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Swanland Village School Report

Introduction: SVS School Report from Chryspin

Swanland Village School: The School that Defines Academic Competition

 

The Kenyan education system provides that primary education covers five subjects,

 

namely: English, Kiswahili, Science, Social Studies and Mathematics. All these subjects

 

are examinable and graded at 100% as such the total marks one can score is 500. The

 

average marks are 250 and below this, a pupil is considered as not worked hard enough.

 

Several months ago, SVS was laid on a very firm and focused foundation of academic

 

excellence, acceptable social behaviour and mentorship of change agents for this generation and the generation to come.

 

 

The SVS children who hail from Ngando slum, have come to cultivate in them the idea that where they come from is just a stepping stone and the challenges the harsh slum realities pose to them, are just put opportunities and building blocks for a better future and so is the school motto: The Future is here. Our SVS children together with the teachers have composed a very inspiring school anthem whose refrain (chorus) is; the Future is here. They are now walking the talk.

 

 

Today, I took time to analyze their examination results from last terms performance and this second term’s opener exams. It’s amazing. For along time, Sheryl Achieng was topping her class even when she was sick, today Yvone Naraka is tops with 369 marks out of the possible 500. On the other side of this pioneer class (class five) which will sit for the national Kenya Certificate of Primary Education (KCPE) in three years time, is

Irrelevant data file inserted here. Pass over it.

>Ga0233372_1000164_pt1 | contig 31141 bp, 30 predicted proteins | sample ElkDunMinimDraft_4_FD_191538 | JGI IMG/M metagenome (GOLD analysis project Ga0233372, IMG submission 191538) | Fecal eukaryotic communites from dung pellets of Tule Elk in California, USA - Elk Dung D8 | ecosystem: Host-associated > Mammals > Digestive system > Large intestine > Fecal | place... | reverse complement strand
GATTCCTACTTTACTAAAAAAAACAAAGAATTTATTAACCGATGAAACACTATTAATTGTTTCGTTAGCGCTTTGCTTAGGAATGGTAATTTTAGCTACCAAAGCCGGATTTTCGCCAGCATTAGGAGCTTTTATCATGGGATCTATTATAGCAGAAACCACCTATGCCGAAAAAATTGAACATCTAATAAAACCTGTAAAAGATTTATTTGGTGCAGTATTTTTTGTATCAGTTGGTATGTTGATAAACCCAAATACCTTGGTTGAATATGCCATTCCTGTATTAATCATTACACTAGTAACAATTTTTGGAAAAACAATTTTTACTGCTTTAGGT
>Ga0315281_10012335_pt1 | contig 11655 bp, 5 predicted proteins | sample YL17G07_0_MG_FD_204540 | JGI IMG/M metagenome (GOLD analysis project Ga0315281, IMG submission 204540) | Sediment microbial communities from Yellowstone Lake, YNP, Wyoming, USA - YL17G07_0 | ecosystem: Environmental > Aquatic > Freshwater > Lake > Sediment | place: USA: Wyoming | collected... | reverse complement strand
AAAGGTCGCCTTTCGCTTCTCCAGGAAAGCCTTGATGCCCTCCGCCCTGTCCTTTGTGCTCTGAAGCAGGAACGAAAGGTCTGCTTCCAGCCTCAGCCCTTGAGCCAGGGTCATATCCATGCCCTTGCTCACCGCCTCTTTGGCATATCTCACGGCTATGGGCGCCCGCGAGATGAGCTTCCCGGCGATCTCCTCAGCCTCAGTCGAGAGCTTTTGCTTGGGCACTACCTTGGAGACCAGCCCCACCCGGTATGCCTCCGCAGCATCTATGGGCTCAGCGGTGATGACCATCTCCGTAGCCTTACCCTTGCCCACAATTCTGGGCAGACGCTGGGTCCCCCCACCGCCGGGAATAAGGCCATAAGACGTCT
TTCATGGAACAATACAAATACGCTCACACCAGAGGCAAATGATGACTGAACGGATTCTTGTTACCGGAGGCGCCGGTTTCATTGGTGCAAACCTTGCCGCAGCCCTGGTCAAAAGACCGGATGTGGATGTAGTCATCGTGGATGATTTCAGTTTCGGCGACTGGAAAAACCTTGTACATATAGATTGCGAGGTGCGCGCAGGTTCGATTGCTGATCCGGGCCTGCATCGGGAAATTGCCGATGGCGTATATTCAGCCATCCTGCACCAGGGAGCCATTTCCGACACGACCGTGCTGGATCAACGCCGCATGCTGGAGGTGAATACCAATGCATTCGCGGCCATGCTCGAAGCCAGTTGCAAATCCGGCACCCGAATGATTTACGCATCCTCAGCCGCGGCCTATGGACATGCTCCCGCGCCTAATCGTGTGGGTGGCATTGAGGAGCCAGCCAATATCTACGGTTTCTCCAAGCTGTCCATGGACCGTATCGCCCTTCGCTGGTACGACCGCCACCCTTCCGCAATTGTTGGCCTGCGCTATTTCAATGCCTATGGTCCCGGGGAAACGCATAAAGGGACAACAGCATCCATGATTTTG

Frederick Omosula. Last term, Frederick scored 262 marks in the midterm exam, and by end of the term he had scored 340, this past week’s opener exams, he has scored 372.

 

What an amazing graph of improvement!

 

 

We go back to class four. The competition is too stiff. A quick look at the marks book and I see Purity Idendwa who started first term with 340 marks and as of this term, she opened it with 391. The most notable pupil is Jonathan Mutia who started with 331 last term and now has scored 408. Those who have scored 250 below are just countable in the whole school and the teachers have offered to take extra time with them to guide them catch up; it’s called precision teaching.

 

 

In all these competitions, we do not set our own examinations, we buy from different

 

registered and recognized examiners, we don’t allow the class/subject teacher to invigilate and mark his/her pupils exams, we interchange the invigilation and marking to ensure that no biasness takes place. This has become a best practice within Ngando Complementary schools.

 

 

SVS is a pacesetter and the admission inquires keep coming even from the most able parents. But our policy is to respond to the cry of the most needy and vulnerable, to give

 

them an opportunity to pursue quality education for a better future.

 

 

Finally, this great competition does not just happen. It’s teamwork by the teachers, most parents/guardians and the management of the school. Above all, the Swanland Education Africa Trust (SEAT) and all the wellwishers who support through SEAT both financially and in-kind including prayers to our Almighty God. The good performance is also a combination of the feeding program, encouraging learning environment, available stationery, neatness and school uniforms, dedicated staff and extra curricular

 

activities.

 

 

For sure, SVS is rapidly becoming not only an academic excellence centre but a transformation centre to the children, their parents/guardians and the Ngando community at large. Its inspiring to spend precious time with these kids every day, watching how they get better at every step.

 

 

Chryspin Afifu

 

Director

 

Swanland Village School (SVS)

Office posted the article on Saturday, 14th June 2014 at 1:30pm

Swanland Education Africa Trust is a UK Registered Charity, No.1140208.